Some of the most powerful things are also the simplest. This happens to be the case for civil design, and not because we never had computers before. I have a feeling a whole lot of people think we are so archaic using paper and pens sometimes, but that actually has nothing to do with how we model “linear” items.
How do we model linear items? With a separate set of horizontal and vertical data – the horizontal and vertical “alignments” as we commonly call them. Every road designer is familiar with this, computer literate or not. The system of plan and profile is trivial to all civil designers, you cannot avoid it.
The interesting thing is that separating the plan and profile allows a designer to specify the minimum of “hinge” points along the design. Hinge points are horizontal PI’s, and vertical PVI’s. I am not saying this was originally on purpose, as it is more likely they only way people knew to facilitate design. The end result though, is a simple system for describing a very complex 3d thing. I say complex because combining a circular horizontal arc with parabolic vertical curve is complex. I recall hearing the old MX Road program used a 12 dimensional equation to do so. Computers or not, we will always model linear civil engineering stuff this way, as it exactly encapsulates our design. We may come up with a system of recording constraints that caused the design to be what it is, but we will never replace the actual design alignments themselves as the result would cause bad things.
The point of this post is to mention a critical thing about the plan and profile system. You may place your PI’s and PVI’s anywhere. They are not tied to each other by default. You may build that system into an object that does enforce constraints, but you must allow the user to turn those constraints off at any time.
In other words, do not make me put PVIs (grade breaks) at particular spots such as plan segment start/ends, and do not make me break up my plan segments if I have a PVI in the middle of a line or something.
Now you see that I am not asking anyone to make “my” kind of civil engineering BIM object, but that I am saying to take away your constraint assumptions and always allow a designer to add or remove grade breaks at will. This is real life, as all projects involve existing infrastructure you must model, that will not follow the constraints of your proposed project.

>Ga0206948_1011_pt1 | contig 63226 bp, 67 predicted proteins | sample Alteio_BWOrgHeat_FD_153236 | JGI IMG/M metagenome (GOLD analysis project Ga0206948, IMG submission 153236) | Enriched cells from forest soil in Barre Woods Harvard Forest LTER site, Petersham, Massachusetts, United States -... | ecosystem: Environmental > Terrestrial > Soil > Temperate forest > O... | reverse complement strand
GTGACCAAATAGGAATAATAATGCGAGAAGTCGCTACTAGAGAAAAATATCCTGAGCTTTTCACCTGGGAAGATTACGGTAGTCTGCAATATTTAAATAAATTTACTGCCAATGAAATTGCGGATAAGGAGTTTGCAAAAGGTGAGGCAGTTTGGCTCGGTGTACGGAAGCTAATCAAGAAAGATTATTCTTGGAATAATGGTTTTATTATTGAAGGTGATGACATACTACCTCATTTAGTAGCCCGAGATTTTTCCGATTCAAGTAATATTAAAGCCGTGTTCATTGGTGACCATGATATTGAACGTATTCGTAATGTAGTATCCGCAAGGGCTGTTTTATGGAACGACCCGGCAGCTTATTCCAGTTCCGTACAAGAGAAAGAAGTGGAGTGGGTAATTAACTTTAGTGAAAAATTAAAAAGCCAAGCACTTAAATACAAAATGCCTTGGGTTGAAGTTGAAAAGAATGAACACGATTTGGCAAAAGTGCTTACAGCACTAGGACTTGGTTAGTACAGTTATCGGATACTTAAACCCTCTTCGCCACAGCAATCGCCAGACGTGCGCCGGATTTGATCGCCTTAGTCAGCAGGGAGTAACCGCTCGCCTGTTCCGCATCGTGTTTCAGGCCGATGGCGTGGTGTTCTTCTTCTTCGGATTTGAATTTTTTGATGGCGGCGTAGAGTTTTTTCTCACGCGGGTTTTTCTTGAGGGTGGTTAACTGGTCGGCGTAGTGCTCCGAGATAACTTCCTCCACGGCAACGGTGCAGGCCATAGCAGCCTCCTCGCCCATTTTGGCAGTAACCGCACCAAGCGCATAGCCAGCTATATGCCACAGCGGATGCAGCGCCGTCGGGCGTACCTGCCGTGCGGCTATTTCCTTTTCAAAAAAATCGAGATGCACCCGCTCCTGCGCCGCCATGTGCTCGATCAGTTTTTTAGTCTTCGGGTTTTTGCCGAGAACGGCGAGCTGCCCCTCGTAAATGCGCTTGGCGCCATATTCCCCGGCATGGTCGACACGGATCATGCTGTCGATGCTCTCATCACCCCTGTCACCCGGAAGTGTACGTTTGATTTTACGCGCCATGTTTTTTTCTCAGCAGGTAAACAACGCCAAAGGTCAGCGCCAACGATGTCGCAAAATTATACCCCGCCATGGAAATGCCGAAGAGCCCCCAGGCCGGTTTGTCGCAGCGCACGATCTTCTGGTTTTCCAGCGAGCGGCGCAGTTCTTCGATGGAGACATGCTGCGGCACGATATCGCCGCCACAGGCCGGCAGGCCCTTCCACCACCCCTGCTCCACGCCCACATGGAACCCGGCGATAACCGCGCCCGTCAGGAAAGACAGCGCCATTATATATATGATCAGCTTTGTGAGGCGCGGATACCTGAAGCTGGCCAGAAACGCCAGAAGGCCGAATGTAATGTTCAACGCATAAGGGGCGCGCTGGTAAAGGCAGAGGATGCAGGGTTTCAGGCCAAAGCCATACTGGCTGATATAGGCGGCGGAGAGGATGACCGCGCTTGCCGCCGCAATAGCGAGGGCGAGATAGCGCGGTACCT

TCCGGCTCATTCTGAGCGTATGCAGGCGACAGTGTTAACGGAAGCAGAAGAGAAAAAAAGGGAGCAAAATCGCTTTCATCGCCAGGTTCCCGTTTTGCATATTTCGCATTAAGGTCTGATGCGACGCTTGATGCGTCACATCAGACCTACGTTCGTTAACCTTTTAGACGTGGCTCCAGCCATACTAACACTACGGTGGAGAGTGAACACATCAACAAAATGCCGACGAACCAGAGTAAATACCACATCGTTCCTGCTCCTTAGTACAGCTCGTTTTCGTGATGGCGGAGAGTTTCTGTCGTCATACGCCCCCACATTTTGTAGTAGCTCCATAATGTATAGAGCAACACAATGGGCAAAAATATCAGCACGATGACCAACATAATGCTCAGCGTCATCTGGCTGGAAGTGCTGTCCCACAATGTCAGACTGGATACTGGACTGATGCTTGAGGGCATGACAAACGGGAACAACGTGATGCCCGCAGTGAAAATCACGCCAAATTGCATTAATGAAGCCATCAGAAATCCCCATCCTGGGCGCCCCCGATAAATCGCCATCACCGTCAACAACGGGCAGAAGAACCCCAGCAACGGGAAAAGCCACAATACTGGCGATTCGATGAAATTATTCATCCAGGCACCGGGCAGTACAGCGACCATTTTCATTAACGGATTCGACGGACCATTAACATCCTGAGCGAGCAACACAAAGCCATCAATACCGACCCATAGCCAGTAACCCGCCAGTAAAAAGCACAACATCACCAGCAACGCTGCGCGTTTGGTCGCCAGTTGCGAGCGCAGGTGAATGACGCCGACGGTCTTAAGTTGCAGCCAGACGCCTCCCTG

Here is an example of a sewer design that follows what I call “correct” behaviour.
Make a sewer such that it is one straight line in plan, and has several manholes along its length, yet only has two PVIs in profile. One PVI is at the start, one at the end. This is a super simple design, yet illustrates what I mean by no forced PIs or PVIs.
For that design, which is common for steep sewers that naturally drop more than 1/10th ft accross the manhole, two things must happen during editing:
I know people will say “but we want a sewer model that enforces 1/10th ft drop at manholes, and minimum 6 ft cover”. That is fine. If a project or agency or alien from Mars can come up with rules they want enforced, there should be the ability to enforce those. All of us realize that is a moving target, and some rules will be more common than others. in the end though, I must be able to say “no rules for this one, its just plain horizontal and vertical design, like a road.”
If you take this approach, the base of your civil object will have two properties:
Things like pipe diameters would be implemented as a list of start/stop stations for a given diameter.
Things like manholes and other structures would be placed by a list of stations, and possibly more data like rotation, offset, vertical offset, and so on for fancy structures. The profile would provide elevations things are based off of. This could get really fancy. You always must allow the structure to not cause the profile to do anything though!
The really cool thing about all this is the editing mechanisms for such an object, will work for all kinds of specialized things derived from it. We write tools at our company using this approach, and it really works. The plan view editing works for roads, pipelines, walls, slope top/toes, and more. Same for grid editing of profile. All the specialized objects are is the base object with “decorations” along the way. What could have been 5 tools is one. Its simpler, more powerful, and expandable even further. Best of all, it really works on real projects.